Published on in Vol 5, No 1 (2019): Jan-Jun

Preprints (earlier versions) of this paper are available at, first published .
Development and Evaluation of a Hybrid Course in Clinical Virology at a Faculty of Pharmacy in Lille, France

Development and Evaluation of a Hybrid Course in Clinical Virology at a Faculty of Pharmacy in Lille, France

Development and Evaluation of a Hybrid Course in Clinical Virology at a Faculty of Pharmacy in Lille, France

Original Paper

1Université de Lille, Centre National de la Recherche Scientifique, INSERM, Centre Hospitalier Universitaire Lille, Institut Pasteur de Lille, U1019 - UMR 8204 – Centre d'Infection et d'Immunité de Lille, Lille, France

2EA 7365 - Groupe de Recherche sur les Formes Injectables et les Technologies Associées, Lille, France

3Université de Lille, Centre Hospitalier Universitaire Lille, Institut Pasteur de Lille, EA 4483 - Impact de l'Environnement Chimique sur la Santé Humaine, Lille, France

4Université de Lille, INSERM, Centre Hospitalier Universitaire Lille, U1008 - Controlled Drug Delivery Systems and Biomaterials, Lille, France

5Université de Lille, Centre Hospitalier Universitaire Lille, EA 2694 - Santé Publique: Épidémiologie et Qualité des Soins, Lille, France

6Lille University, Faculty of Pharmacy and Biology of Lille, Lille, France

7Université de Lille, INSERM, Centre Hospitalier Universitaire Lille, UMR995 - Lille Inflammation Research International Center, Lille, France

Corresponding Author:

Anne Goffard, MD, PhD

Université de Lille, Centre National de la Recherche Scientifique, INSERM, Centre Hospitalier Universitaire Lille

Institut Pasteur de Lille, U1019 - UMR 8204 – Centre d'Infection et d'Immunité de Lille

1 rue du professeur Calmette

Lille, 59000


Phone: 33 3 20 44 69 30


Background: During their studies, pharmacy students must acquire the specific skills in clinical virology required for their subsequent professional practice. Recent experiments on teaching and learning in higher education have shown that hybrid courses strengthen the students’ commitment to learning and enable high-quality knowledge acquisition.

Objective: This study concerned the design and deployment of a hybrid course that combines face-to-face and Web-based instruction in clinical virology for fourth-year pharmacy students. The study’s objectives were to (1) measure the students’ level of involvement in the course, (2) gauge their interest in this type of learning, and (3) highlight any associated difficulties.

Methods: The study included 194 fourth-year pharmacy students from the Lille Faculty of Pharmacy (University of Lille, Lille, France) between January and June 2017. The students followed a hybrid course comprising an online learning module and 5 tutorial sessions in which professional situations were simulated. The learning module and 3 online evaluation sessions were delivered via the Moodle learning management system. Each tutorial session ended with an evaluation. The number of Moodle log-ins, the number of views of learning resources, and the evaluation marks were recorded. The coefficient for the correlation between the marks in the online evaluation and those in the tutorials was calculated. The students’ opinions and level of satisfaction were evaluated via a course questionnaire.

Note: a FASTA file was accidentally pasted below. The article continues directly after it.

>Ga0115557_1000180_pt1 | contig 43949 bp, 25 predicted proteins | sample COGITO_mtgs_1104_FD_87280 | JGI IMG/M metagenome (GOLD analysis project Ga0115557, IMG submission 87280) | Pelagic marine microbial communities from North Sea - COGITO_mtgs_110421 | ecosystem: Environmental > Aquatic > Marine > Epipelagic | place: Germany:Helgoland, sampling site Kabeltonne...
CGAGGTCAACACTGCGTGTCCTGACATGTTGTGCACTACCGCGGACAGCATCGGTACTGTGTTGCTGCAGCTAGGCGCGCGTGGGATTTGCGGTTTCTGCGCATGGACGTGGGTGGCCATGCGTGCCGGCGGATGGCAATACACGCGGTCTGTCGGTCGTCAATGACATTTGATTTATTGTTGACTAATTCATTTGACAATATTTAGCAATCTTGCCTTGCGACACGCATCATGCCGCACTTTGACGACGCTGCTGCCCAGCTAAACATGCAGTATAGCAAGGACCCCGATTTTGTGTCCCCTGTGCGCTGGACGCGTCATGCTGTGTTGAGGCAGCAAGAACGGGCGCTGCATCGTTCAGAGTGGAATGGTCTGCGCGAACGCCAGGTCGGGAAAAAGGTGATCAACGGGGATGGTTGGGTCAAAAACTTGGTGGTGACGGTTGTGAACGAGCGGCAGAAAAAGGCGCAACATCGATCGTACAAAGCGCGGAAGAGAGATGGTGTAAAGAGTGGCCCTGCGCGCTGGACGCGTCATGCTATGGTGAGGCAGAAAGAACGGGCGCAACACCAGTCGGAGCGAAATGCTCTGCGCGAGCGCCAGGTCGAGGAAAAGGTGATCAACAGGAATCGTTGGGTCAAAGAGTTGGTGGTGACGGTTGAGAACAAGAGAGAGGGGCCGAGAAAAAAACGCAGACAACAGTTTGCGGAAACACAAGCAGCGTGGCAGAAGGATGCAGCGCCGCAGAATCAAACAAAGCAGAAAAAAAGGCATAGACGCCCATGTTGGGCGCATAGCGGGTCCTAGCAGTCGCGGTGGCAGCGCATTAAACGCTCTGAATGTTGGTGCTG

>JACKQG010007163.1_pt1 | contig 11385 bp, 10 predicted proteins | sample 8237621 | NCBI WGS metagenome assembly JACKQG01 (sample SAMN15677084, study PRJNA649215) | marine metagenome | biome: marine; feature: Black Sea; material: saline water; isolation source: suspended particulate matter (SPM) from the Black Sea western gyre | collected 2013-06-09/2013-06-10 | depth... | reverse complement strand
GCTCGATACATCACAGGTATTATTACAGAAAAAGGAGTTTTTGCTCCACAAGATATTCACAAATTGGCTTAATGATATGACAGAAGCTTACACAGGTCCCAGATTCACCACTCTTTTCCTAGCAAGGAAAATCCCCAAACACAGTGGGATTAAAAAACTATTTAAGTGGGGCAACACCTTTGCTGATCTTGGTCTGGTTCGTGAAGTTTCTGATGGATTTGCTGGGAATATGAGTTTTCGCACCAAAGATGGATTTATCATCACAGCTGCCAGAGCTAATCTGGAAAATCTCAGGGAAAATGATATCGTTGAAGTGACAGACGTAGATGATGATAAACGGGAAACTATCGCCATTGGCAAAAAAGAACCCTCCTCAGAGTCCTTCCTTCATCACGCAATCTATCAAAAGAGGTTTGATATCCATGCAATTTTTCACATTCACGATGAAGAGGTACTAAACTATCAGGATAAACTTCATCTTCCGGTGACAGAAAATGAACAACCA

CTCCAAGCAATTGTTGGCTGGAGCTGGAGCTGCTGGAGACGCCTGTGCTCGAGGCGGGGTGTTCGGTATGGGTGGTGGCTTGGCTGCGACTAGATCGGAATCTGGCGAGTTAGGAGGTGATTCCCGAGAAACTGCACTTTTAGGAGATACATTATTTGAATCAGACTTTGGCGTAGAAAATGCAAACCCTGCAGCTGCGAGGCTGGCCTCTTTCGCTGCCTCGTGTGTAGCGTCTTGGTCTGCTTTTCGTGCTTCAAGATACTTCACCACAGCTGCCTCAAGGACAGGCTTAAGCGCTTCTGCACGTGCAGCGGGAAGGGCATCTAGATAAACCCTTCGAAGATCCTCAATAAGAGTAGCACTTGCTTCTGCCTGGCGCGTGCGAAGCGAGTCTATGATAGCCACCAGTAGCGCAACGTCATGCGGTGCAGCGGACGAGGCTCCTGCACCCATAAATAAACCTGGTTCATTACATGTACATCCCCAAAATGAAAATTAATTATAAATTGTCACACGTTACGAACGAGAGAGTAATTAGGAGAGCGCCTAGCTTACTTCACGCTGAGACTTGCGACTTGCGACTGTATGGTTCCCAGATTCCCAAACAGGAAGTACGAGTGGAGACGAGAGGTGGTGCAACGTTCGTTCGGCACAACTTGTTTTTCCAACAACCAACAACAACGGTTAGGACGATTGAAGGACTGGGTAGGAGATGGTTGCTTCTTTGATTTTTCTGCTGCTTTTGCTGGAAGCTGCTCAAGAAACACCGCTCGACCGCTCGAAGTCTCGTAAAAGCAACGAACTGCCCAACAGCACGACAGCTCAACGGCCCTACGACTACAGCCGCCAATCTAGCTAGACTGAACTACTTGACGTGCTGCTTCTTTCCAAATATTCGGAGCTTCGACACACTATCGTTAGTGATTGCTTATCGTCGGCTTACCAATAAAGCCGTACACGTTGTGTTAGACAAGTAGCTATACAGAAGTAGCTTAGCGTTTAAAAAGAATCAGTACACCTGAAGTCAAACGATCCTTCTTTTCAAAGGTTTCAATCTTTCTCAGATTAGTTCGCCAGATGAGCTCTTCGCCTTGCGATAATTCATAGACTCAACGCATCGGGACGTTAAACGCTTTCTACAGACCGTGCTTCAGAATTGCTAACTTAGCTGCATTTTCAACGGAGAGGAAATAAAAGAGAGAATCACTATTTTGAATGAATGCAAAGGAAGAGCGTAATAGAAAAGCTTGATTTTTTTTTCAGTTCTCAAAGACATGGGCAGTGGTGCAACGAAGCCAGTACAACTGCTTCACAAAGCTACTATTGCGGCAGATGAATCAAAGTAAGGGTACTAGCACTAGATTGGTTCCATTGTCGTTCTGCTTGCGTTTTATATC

Results: The course’s learning resources and Web pages were viewed 21,446 and 3413 times, respectively. Of the 194 students, 188 (96.9%) passed the course (ie, marks of at least 10 out of 20). There was a satisfactory correlation between the marks obtained in the online evaluations and those obtained after the tutorials. The course met the students’ expectations in 53.2% of cases, and 57.4% of the students stated that they were able to work at their own pace. Finally, 26.6% of the students stated that they had difficulty organizing their work around this hybrid course.

Conclusions: Our results showed that pharmacy students were strongly in favor of a hybrid course. The levels of attendance and participation were high. However, teachers must be aware that some students will encounter organizational difficulties.

JMIR Med Educ 2019;5(1):e10766




A degree in pharmacy can lead on to various professions such as community pharmacists, hospital pharmacists, medical biologists, pharmacists in industry (production, quality control, marketing, etc), and regulatory pharmacists. Pharmacy students choose their career track progressively, as they complete internships and are exposed to learning experiences in the course of their studies. In France, these vocational studies are organized around an initial 3-year diploma in pharmaceutical science and then a 2-year specialist diploma [1]. Pharmacy students then choose between 2 options for the third and final part of their initial training: a short cycle for future community pharmacists and those working in industry or a long cycle for future hospital pharmacists and medical biologists. In our faculty of pharmacy, third-year students receive lectures and tutorials in general virology. During the fourth year, the clinical virology teaching is delivered in the hybrid format described in this study. At the end of the fourth year, students commit to a career track for 1 to 5 years. Pharmacy studies are, therefore, lengthy; during this time, the teaching staff monitor the acquisition of specific professional skills while encouraging the students to get involved in the learning process throughout the course.

Information and Communication Technology in Education and Electronic Learning